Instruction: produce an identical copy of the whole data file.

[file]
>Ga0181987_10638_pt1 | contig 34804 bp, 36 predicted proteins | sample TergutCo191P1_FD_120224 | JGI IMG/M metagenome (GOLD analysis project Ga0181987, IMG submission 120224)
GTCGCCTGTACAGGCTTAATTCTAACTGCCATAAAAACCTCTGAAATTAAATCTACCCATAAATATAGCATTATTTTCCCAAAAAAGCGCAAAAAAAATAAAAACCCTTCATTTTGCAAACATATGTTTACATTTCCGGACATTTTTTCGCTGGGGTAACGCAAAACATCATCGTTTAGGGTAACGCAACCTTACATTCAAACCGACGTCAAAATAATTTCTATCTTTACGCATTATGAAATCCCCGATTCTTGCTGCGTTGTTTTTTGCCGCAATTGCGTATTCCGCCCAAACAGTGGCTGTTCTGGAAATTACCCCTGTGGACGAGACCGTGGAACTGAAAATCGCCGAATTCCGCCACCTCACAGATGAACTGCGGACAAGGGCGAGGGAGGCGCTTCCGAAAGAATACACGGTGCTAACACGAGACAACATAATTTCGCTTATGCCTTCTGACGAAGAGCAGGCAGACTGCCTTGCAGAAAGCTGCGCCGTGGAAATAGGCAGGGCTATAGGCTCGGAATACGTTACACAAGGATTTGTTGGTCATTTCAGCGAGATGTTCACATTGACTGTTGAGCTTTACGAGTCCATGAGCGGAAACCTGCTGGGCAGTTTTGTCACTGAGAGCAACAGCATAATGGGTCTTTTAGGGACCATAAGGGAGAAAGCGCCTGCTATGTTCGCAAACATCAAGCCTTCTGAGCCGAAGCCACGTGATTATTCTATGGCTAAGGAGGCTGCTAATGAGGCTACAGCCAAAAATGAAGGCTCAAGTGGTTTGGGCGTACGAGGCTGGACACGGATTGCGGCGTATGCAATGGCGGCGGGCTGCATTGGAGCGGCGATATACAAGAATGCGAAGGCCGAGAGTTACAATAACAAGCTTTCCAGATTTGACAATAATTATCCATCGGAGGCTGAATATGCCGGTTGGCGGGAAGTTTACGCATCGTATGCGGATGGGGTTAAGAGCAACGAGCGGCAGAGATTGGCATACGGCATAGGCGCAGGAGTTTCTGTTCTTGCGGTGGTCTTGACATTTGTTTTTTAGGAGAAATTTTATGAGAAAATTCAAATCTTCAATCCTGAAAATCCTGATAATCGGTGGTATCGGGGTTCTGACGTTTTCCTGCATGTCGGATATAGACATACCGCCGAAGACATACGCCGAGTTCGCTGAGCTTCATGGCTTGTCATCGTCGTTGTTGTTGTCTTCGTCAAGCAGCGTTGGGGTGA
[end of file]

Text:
>Ga0181987_10638_pt1 | contig 34804 bp, 36 predicted proteins | sample TergutCo191P1_FD_120224 | JGI IMG/M metagenome (GOLD analysis project Ga0181987, IMG submission 120224)
GTCGCCTGTACAGGCTTAATTCTAACTGCCATAAAAACCTCTGAAATTAAATCTACCCATAAATATAGCATTATTTTCCCAAAAAAGCGCAAAAAAAATAAAAACCCTTCATTTTGCAAACATATGTTTACATTTCCGGACATTTTTTCGCTGGGGTAACGCAAAACATCATCGTTTAGGGTAACGCAACCTTACATTCAAACCGACGTCAAAATAATTTCTATCTTTACGCATTATGAAATCCCCGATTCTTGCTGCGTTGTTTTTTGCCGCAATTGCGTATTCCGCCCAAACAGTGGCTGTTCTGGAAATTACCCCTGTGGACGAGACCGTGGAACTGAAAATCGCCGAATTCCGCCACCTCACAGATGAACTGCGGACAAGGGCGAGGGAGGCGCTTCCGAAAGAATACACGGTGCTAACACGAGACAACATAATTTCGCTTATGCCTTCTGACGAAGAGCAGGCAGACTGCCTTGCAGAAAGCTGCGCCGTGGAAATAGGCAGGGCTATAGGCTCGGAATACGTTACACAAGGATTTGTTGGTCATTTCAGCGAGATGTTCACATTGACTGTTGAGCTTTACGAGTCCATGAGCGGAAACCTGCTGGGCAGTTTTGTCACTGAGAGCAACAGCATAATGGGTCTTTTAGGGACCATAAGGGAGAAAGCGCCTGCTATGTTCGCAAACATCAAGCCTTCTGAGCCGAAGCCACGTGATTATTCTATGGCTAAGGAGGCTGCTAATGAGGCTACAGCCAAAAATGAAGGCTCAAGTGGTTTGGGCGTACGAGGCTGGACACGGATTGCGGCGTATGCAATGGCGGCGGGCTGCATTGGAGCGGCGATATACAAGAATGCGAAGGCCGAGAGTTACAATAACAAGCTTTCCAGATTTGACAATAATTATCCATCGGAGGCTGAATATGCCGGTTGGCGGGAAGTTTACGCATCGTATGCGGATGGGGTTAAGAGCAACGAGCGGCAGAGATTGGCATACGGCATAGGCGCAGGAGTTTCTGTTCTTGCGGTGGTCTTGACATTTGTTTTTTAGGAGAAATTTTATGAGAAAATTCAAATCTTCAATCCTGAAAATCCTGATAATCGGTGGTATCGGGGTTCTGACGTTTTCCTGCATGTCGGATATAGACATACCGCCGAAGACATACGCCGAGTTCGCTGAGCTTCATGGCTTGTCATCGTCGTTGTTGTTGTCTTCGTCAAGCAGCGTTGGGGTGA